RealTime IT News

Flock Browser Released

Does the world need another browser? Flock, a Palo Alto startup, thinks "social browsing" makes the difference.

A preview of the new Flock browser, built on the Mozilla project codebase, was released late Friday afternoon.

Flock adds some of the most popular tools from social networking sites: Users can tag bookmarks instead of creating hierarchies of folders devoted to different topics, and the browser is integrated with del.icio.us, a service for storing and sharing Web bookmarks, as well as Flickr, Yahoo's photo management/sharing service. Users can install alternative services, and the company plans to continue to integrate with others.

Blog posts can be created and posted from within the browser, while a sidebar called Shelf acts as a repository for blogging content, such as photos and text; items on the Shelf can be dragged into place on the blog post.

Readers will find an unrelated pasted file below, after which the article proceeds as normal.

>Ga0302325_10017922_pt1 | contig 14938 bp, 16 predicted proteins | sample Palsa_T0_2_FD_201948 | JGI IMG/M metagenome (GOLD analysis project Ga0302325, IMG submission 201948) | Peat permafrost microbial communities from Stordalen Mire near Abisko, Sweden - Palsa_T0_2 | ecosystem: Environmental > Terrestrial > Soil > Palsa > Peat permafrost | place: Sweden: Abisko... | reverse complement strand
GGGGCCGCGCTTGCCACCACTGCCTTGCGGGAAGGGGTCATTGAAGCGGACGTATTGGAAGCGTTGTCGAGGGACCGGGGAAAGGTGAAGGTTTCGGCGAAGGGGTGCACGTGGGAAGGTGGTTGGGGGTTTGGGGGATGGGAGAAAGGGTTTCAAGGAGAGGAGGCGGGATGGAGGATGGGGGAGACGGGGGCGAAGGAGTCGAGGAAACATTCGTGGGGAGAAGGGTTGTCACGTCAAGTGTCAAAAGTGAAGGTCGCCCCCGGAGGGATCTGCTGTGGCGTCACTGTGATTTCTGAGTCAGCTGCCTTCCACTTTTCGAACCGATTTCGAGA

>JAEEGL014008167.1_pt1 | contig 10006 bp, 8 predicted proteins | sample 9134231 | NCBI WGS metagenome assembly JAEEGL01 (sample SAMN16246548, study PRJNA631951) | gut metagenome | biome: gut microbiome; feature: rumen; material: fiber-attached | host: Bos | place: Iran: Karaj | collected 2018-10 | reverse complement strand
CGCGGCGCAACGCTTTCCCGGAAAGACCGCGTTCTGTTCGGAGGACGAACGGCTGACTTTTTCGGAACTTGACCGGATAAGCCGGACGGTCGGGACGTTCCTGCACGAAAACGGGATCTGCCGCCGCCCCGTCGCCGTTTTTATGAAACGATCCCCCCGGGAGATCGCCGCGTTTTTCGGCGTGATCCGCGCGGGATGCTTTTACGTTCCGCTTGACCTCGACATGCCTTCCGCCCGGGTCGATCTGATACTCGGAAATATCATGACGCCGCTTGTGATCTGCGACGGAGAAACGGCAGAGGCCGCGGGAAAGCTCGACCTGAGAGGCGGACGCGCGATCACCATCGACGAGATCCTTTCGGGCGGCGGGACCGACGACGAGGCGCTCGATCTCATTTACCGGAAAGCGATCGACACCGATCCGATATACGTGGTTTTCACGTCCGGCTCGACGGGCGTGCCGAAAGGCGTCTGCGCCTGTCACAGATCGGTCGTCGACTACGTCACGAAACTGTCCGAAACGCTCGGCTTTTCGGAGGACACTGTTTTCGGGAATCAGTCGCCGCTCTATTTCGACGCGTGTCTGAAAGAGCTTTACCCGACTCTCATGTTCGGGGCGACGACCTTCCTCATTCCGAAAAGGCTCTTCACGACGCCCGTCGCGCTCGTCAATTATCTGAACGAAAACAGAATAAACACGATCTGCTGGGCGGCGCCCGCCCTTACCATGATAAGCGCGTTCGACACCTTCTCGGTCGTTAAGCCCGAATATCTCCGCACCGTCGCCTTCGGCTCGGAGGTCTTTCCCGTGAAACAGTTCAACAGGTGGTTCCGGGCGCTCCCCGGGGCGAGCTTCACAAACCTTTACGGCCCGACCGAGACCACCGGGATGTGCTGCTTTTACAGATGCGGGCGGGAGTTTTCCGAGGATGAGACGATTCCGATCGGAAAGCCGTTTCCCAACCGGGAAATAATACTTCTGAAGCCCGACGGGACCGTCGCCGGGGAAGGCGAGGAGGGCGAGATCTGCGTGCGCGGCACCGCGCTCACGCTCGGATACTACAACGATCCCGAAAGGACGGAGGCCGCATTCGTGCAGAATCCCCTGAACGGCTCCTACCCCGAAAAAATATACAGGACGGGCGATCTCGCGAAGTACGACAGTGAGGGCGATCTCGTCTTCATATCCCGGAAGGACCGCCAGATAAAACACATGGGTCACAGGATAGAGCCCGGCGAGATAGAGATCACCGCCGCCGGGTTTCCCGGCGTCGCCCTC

Some developers, like magentalady, criticized Flock for not simply contributing the work to the community as extensions to Firefox.

In a FAQ, Flock said 100 percent of the current code is available under the GPL license, and that the plan is for most of the code going forward to be open-sourced.

The Flock FAQ seemed designed to reassure those in the open source community who might feel protective of Firefox, the open source browser that on Friday passed the 100-million-download milestone.

"We have no desire to fracture the Mozilla codebase, since it is the platform upon which we build," the FAQ reads. However, the team did want to create an entirely new experience, rather than simply offer extensions to Firefox.

In his blog, Flock CEO Bart Decrem wrote, "In architecting our software, build systems and engineering processes, we have given considerable thought to how our code will be able to evolve alongside the Mozilla code, without forking it. We are trying to pay particular attention to this in areas where we are doing things slightly different from Firefox." For example, Flock "social bookmarks" are implemented on top of the Firefox bookmarks architecture.

He pointed out that in addition to Firefox, the Seamonkey, Camino, Netscape, Epipheny, Galeon and K-Meleon browsers are built on Mozilla.